How to Compensate For Overoptimistic Project Leaders

Leaders can avoid unhappy project status surprises if they understand how — and why — people avoid sharing bad news.

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All too often, executives are caught by surprise when projects — particularly complex IT projects — run into trouble. Project participants can be overconfident, always put a positive spin on anything they report or even have a cultural propensity to be silent in the face of bad news.

But “complex IT projects do not fail overnight; they fail one day at a time, and generally only after numerous warning signs.”

That’s according to Mark Keil, H. Jeff Smith, Charalambos L. Iacovou and Ronald L. Thompson, authors of “The Pitfalls of Project Status Reporting,” in the Spring 2014 issue of MIT Sloan Management Review.

The authors write that after reviewing 14 studies that one or more of them was involved in over the past 15 years — studies that look at the ways in which individuals report (and misreport) the status of information technology or software projects — they identified specific ways for leaders to avoid being caught by surprise when a project launch ends up in trouble.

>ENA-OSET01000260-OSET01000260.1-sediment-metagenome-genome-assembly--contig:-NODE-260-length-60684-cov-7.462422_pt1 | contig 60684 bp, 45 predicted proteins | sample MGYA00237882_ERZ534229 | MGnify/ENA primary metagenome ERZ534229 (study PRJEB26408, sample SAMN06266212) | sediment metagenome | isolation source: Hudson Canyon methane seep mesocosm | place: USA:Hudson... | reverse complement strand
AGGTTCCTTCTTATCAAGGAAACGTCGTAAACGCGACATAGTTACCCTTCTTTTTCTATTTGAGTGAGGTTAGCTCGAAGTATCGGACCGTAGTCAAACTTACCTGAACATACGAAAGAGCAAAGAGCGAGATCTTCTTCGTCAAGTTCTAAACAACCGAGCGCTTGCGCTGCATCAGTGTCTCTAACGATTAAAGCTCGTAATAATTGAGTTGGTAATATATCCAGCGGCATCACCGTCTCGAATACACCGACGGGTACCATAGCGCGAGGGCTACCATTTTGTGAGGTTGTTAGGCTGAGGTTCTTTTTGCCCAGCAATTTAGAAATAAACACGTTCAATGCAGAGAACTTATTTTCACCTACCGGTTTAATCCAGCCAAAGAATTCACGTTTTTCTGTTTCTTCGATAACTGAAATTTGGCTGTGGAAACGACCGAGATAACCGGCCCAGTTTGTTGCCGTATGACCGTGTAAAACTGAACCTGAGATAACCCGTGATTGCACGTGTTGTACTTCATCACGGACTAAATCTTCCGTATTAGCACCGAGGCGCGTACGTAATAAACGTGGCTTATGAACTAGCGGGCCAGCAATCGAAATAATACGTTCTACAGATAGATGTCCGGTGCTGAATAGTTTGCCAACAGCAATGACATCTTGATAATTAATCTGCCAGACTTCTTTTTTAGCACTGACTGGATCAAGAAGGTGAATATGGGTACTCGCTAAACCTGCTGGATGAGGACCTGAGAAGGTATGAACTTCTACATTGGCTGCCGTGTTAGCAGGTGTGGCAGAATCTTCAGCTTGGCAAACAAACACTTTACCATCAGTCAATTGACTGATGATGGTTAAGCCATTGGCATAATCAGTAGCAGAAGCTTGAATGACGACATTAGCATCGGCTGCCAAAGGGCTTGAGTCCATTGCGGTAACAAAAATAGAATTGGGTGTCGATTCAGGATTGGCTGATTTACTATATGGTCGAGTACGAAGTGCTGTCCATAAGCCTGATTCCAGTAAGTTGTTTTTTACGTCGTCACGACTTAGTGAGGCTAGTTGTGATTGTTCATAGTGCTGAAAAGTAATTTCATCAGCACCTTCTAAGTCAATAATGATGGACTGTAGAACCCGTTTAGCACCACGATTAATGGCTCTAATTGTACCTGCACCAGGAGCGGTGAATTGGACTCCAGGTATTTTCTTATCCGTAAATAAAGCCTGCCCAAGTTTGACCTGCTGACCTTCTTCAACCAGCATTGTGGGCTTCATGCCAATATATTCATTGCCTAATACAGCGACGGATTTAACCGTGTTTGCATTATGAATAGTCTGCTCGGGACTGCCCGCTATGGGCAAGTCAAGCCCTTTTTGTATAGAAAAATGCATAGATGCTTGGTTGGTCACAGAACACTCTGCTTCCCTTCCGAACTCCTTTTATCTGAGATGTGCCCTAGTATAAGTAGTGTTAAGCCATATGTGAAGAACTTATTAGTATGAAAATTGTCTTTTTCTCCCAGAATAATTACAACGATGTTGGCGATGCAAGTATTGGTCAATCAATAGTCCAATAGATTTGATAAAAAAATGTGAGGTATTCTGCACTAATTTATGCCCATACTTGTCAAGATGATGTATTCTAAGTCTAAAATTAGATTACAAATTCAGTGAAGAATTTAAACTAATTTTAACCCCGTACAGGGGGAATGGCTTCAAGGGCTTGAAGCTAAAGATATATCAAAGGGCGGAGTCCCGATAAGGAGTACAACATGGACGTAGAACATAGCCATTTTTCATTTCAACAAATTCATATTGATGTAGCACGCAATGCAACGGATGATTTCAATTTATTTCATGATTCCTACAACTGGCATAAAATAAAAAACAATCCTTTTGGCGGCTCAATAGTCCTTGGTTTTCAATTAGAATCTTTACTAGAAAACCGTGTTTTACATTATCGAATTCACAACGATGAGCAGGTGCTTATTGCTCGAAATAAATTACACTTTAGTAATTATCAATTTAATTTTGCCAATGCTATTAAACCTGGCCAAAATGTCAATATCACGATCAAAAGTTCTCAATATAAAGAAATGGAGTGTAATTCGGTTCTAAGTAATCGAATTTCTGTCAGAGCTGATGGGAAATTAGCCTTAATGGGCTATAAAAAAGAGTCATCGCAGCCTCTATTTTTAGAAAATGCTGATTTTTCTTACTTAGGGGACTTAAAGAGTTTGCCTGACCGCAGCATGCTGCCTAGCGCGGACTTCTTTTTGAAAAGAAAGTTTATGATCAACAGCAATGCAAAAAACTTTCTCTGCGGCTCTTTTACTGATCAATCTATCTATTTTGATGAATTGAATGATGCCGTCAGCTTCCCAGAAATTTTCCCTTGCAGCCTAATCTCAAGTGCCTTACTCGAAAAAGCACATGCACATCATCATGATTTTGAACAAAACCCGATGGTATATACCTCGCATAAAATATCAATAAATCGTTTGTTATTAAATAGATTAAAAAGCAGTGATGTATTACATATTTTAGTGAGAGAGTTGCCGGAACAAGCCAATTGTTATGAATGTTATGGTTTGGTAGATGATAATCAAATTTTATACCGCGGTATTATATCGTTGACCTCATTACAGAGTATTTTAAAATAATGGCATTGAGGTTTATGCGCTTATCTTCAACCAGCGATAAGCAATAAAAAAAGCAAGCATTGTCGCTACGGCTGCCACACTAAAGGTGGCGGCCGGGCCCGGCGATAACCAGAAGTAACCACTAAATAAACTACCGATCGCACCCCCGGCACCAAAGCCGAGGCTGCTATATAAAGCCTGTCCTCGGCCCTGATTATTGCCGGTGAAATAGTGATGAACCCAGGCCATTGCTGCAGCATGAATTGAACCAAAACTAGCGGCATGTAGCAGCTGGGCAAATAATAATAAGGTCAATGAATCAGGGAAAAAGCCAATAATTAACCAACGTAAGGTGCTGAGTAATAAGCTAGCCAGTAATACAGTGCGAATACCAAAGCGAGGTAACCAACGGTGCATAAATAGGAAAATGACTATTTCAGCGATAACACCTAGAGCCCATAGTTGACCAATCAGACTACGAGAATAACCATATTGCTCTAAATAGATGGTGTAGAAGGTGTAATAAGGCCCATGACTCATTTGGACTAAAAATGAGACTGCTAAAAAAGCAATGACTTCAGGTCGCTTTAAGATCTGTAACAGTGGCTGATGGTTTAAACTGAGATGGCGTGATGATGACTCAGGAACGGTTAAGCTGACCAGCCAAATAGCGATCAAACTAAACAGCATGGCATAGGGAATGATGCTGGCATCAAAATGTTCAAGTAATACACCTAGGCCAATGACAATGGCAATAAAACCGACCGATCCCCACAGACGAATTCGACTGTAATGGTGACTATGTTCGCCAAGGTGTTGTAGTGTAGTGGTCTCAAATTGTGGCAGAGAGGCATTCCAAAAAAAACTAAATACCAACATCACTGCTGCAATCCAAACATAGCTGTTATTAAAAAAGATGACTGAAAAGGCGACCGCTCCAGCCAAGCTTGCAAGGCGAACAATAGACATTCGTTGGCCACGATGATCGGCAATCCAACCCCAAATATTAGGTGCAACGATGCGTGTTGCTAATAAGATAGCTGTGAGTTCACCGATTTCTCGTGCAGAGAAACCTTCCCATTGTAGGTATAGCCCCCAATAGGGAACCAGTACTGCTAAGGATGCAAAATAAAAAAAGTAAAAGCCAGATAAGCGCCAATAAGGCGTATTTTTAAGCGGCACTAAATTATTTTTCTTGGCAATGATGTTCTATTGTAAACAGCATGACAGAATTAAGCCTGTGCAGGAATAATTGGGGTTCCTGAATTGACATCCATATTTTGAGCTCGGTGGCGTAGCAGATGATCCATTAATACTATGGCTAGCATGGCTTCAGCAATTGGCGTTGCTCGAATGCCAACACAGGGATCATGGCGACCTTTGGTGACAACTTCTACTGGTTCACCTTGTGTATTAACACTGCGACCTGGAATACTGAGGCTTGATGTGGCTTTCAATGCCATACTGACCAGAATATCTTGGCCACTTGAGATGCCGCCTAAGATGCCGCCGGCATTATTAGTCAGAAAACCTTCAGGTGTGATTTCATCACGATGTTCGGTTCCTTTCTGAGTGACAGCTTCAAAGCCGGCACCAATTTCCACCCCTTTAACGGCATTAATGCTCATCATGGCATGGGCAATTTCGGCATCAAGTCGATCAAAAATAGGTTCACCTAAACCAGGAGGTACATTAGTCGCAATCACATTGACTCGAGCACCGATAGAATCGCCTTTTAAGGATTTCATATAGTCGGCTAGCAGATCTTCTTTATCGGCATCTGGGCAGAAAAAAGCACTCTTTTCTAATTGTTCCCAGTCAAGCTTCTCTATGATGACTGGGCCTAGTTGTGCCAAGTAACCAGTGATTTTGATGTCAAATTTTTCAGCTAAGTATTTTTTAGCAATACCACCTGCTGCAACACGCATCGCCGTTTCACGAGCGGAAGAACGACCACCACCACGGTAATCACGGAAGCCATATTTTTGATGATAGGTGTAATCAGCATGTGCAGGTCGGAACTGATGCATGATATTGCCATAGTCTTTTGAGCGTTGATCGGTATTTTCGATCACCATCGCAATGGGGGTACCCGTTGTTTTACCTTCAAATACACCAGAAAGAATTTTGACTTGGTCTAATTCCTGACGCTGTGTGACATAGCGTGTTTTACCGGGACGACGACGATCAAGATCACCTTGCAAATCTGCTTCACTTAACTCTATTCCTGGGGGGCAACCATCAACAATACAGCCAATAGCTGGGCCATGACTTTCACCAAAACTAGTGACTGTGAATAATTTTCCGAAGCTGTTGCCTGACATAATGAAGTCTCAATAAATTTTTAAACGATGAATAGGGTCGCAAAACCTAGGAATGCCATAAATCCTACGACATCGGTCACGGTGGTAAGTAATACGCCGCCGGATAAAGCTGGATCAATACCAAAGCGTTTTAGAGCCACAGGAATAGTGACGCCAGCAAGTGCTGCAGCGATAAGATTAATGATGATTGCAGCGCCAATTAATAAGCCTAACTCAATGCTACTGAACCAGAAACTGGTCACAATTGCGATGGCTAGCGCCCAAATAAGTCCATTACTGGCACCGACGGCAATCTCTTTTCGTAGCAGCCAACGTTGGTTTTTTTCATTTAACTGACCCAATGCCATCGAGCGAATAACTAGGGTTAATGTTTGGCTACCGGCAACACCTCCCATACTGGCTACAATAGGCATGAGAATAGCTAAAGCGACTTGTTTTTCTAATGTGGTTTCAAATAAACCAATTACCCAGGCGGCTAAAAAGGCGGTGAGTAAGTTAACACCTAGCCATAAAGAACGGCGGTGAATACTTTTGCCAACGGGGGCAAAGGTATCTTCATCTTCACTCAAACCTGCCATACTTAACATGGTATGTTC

The first step is for leaders to understand five truths — the authors term them “inconvenient truths” — about human nature, project process and workflow. Leaders who recognize these truths in advance, they argue, can better prepare for how to get more realistic and accurate information.

The five truths leaders need to recognize:

1. Executives can’t rely on project staff and other employees to accurately report project status information and to speak up when they see problems.

2. A variety of reasons can cause people to misreport about project status; individual personality traits, work climate and cultural norms can all play a role.

3. An aggressive audit team can’t counter the effects of project status misreporting and withholding of information by project staff.

4. Putting a senior executive in charge of a project may increase misreporting.

5. Executives often ignore bad news if they receive it.

In the full article, the authors outline specific recommendations for each point. For instance, for point #1, the authors urge a policy of “trust, but verify” and a healthy degree of skepticism.

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Comment (1)
Leslie Brokaw
Interesting stats from McKinsey and Oxford University on this theme: large software projects on average run 66% over budget and 33% over schedule -- with as many as 17% of projects going so badly "that they can threaten the very existence of the company." 

Read more in the new McKinsey article "Achieving success in large, complex software projects," online here: http://www.mckinsey.com/insights/business_technology/achieving_success_in_large_complex_software_projects